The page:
It was argued in both Rae’s and Beckwith’s articles that the simplest position to hold is that two worshipers are pointing at the same God and yet hold differing beliefs about that God. My intuition is exactly the opposite. In one article written by a theologian who happens to be a convert from Islam to Christianity, he said his first intuition about this issue was that when converting he was still worshiping the same God but with a different understanding, but the more he came to know the God of the Christian Bible he changed his mind. Rae and Beckwith argue that in order to hold the position that we worship different Gods, one would have to do some pretty significant semantic work and even develop a robust theory of worship and how it works.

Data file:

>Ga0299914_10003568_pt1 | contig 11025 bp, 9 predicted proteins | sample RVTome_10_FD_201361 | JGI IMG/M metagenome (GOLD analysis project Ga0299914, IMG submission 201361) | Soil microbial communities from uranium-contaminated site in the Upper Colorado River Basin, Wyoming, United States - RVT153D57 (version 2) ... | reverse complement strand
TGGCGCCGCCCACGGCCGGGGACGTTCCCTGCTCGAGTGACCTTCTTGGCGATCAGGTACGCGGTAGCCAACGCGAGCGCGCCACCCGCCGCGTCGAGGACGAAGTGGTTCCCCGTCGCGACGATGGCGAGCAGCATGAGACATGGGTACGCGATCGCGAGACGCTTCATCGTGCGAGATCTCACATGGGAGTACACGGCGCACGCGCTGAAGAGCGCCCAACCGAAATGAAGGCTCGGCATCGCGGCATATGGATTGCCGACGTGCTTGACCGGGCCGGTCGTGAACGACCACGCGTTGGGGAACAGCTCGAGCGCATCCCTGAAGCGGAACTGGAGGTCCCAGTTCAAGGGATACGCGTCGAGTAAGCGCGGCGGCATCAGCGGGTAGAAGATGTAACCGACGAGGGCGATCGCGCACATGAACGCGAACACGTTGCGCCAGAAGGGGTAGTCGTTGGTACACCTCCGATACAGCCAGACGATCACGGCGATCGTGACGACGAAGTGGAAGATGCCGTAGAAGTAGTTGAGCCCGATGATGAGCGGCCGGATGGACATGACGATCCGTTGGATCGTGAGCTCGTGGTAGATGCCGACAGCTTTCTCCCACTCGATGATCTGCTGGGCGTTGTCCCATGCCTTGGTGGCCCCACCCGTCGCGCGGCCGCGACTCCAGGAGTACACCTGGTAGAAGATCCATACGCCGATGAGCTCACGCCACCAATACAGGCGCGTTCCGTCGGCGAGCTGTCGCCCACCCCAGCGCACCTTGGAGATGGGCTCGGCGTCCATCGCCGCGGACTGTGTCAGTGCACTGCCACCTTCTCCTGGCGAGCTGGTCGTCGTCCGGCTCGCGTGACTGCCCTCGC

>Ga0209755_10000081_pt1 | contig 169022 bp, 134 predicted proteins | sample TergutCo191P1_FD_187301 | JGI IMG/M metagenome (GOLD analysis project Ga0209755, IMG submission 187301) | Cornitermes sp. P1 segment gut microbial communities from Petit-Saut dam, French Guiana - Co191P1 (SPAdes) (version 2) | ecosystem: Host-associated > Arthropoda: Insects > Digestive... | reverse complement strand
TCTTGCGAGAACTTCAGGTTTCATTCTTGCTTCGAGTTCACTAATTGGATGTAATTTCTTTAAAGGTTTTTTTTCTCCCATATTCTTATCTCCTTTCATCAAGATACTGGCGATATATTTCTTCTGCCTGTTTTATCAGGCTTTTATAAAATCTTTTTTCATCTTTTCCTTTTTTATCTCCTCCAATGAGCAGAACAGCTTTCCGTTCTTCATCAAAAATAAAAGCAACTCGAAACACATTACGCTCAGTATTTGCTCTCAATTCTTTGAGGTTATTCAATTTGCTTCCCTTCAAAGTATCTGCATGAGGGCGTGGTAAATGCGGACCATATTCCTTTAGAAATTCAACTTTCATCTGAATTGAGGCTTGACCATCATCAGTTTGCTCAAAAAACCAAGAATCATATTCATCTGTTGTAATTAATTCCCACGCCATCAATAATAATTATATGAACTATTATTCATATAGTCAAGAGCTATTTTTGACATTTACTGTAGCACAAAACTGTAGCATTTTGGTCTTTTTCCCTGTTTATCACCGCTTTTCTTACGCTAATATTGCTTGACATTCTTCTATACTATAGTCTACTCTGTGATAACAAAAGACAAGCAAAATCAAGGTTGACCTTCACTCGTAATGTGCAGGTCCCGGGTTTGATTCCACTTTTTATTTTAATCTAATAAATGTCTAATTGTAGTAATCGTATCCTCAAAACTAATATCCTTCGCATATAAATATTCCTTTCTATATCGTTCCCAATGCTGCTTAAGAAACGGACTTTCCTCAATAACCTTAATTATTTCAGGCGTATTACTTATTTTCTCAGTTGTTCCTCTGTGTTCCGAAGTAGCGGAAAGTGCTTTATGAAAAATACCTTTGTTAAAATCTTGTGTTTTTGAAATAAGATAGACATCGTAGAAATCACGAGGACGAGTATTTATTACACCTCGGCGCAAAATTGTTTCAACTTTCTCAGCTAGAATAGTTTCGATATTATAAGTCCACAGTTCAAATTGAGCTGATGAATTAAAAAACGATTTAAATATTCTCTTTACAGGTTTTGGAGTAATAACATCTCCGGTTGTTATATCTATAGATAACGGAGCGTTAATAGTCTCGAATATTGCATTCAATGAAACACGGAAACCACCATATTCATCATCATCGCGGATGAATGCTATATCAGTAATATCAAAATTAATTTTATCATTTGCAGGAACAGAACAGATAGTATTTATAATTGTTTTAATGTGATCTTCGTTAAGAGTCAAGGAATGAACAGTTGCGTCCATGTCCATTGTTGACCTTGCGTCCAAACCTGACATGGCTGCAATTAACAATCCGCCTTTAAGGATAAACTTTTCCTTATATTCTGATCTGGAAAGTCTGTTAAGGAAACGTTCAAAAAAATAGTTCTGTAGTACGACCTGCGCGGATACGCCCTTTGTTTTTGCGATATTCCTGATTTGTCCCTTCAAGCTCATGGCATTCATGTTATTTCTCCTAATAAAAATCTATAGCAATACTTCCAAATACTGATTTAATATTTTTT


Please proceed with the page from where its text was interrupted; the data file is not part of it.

It seems to me that the semantic work is applied one step beyond the assertion, "they believe in different Gods." The conclusion, “they believe in different Gods,” can be arrived at by a very simple question like, “do you believe Jesus is God?” The rebuttal is the semantic move, "No, in fact, because Christians believe there is only one God, they actually worship the same God, but often attribute different attributes to God." The rebuttal relies on the train of thought that because two people can apply different attributes to the same person and still refer to the same person, and that there is actually only one God, these religions are pointing to the same God in different ways. But what if they are not pointing to the same God, but using the word "God" to talk about what they believe in? This, it seems to me, is just as easily the case, and can be discovered given some fairly straightforward inquiry regarding what different religions sincerely believe about what they refer to when they talk about God. Using one example cited in the articles linked, it is entirely possible for two people to talk about "Thomas Jefferson" using different attributes, and given the chance to point to the person they mean, they will point to two different people. In this case they both used the same word/phrase as their referent, but one (maybe both) were actually wrong about the referent, not the attributes. Pointing to two different Thomas Jeffersons has its theological equivalent in describing conflicting and contradictory attributes of God.